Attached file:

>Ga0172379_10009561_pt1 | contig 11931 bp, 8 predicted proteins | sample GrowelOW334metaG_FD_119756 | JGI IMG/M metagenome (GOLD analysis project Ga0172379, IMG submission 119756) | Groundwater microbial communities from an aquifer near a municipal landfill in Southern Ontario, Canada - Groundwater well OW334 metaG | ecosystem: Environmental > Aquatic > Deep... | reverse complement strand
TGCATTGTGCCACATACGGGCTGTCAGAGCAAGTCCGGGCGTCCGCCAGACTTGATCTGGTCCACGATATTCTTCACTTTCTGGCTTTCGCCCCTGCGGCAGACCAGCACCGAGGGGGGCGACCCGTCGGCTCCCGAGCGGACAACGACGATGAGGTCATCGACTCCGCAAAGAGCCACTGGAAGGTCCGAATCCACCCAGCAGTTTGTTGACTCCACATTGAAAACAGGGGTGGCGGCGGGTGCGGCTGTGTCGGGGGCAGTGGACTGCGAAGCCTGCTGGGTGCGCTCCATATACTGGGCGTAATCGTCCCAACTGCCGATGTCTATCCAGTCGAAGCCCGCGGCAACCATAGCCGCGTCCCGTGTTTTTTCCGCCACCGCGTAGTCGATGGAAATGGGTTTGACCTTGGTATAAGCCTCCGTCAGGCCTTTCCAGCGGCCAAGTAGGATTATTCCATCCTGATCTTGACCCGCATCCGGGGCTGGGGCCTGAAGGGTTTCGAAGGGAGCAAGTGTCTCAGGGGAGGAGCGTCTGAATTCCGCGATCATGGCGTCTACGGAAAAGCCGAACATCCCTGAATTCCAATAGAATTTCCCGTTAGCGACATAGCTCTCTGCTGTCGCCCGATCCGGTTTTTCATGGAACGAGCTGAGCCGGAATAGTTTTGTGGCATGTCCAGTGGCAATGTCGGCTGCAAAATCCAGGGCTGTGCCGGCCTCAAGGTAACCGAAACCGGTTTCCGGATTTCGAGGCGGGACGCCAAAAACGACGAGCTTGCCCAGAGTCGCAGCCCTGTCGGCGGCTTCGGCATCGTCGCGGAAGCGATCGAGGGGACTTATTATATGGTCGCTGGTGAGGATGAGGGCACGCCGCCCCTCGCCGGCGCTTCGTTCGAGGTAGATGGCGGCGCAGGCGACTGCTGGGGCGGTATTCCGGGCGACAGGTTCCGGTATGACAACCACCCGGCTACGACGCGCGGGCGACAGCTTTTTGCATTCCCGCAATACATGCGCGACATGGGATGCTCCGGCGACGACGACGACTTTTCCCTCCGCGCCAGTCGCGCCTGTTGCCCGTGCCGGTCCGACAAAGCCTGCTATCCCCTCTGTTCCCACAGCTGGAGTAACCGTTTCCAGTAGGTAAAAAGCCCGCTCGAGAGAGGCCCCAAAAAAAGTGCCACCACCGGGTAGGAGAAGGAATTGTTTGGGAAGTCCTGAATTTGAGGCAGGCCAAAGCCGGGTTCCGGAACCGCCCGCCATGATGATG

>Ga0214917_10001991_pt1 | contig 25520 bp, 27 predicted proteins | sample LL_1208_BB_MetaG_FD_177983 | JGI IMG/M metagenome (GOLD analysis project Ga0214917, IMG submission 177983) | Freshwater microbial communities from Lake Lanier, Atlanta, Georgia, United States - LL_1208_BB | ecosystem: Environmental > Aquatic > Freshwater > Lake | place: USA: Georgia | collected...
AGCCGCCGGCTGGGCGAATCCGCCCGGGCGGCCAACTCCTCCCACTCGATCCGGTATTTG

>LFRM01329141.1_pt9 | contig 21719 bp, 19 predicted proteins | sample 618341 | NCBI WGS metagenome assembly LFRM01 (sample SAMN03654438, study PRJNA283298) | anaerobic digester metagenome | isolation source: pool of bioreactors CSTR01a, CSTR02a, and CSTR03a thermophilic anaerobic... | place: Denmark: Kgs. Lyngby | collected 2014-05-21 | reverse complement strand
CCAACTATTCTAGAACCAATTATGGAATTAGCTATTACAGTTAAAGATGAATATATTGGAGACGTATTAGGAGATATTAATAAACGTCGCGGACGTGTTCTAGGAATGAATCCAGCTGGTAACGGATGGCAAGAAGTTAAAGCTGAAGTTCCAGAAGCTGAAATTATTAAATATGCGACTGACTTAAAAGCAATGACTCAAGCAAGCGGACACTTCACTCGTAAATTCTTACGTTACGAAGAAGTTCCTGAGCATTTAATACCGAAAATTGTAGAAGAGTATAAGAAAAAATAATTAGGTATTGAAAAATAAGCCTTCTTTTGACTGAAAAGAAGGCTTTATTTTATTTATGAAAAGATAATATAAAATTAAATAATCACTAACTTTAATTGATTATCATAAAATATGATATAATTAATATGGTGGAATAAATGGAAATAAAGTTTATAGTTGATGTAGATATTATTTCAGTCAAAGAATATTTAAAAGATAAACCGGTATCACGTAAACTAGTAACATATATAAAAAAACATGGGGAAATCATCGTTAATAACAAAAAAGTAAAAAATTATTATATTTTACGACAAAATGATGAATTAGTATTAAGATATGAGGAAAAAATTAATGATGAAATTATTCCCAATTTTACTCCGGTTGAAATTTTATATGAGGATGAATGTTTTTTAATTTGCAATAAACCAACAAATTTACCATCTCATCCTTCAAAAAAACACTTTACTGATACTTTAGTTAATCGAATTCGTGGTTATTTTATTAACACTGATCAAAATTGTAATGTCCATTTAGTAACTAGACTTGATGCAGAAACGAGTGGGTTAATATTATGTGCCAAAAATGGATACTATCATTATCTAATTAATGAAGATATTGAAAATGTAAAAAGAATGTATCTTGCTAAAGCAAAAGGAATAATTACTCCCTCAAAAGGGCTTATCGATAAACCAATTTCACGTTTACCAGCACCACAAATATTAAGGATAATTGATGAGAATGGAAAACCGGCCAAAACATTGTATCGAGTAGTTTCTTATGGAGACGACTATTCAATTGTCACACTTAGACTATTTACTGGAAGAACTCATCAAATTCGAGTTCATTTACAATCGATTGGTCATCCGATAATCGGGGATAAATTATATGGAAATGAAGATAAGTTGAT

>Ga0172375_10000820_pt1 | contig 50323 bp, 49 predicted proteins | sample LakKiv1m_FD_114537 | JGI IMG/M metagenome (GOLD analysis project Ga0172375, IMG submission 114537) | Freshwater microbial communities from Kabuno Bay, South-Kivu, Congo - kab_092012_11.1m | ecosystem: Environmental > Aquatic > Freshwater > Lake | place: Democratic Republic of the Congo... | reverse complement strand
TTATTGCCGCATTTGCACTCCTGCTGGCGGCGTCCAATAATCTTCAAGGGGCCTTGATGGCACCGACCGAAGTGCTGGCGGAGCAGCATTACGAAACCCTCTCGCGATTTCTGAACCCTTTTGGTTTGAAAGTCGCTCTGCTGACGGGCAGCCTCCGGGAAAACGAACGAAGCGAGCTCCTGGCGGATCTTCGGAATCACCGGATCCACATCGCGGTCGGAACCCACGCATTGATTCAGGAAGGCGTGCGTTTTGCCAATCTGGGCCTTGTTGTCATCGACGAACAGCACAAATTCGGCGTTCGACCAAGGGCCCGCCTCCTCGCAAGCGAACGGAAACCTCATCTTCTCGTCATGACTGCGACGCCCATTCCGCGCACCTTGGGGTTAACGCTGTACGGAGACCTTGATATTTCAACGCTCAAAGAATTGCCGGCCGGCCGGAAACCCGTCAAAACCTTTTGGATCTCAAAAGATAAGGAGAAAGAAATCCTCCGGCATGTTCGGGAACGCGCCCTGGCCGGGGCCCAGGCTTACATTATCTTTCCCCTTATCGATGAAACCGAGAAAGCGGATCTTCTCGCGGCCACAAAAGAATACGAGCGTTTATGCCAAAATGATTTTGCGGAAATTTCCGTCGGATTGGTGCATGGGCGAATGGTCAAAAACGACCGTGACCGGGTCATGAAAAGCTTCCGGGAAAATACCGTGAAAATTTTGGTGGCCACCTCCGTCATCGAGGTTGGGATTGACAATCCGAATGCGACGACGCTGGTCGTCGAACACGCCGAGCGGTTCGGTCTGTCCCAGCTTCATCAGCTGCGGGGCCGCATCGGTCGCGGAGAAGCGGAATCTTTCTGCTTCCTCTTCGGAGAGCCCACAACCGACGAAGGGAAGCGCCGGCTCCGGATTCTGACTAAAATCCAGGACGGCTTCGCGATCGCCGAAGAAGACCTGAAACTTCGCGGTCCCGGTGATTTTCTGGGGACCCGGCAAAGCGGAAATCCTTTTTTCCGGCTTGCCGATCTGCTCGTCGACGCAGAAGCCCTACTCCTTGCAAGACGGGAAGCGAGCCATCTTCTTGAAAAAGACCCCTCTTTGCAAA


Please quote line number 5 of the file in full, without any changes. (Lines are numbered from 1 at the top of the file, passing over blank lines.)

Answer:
>LFRM01329141.1_pt9 | contig 21719 bp, 19 predicted proteins | sample 618341 | NCBI WGS metagenome assembly LFRM01 (sample SAMN03654438, study PRJNA283298) | anaerobic digester metagenome | isolation source: pool of bioreactors CSTR01a, CSTR02a, and CSTR03a thermophilic anaerobic... | place: Denmark: Kgs. Lyngby | collected 2014-05-21 | reverse complement strand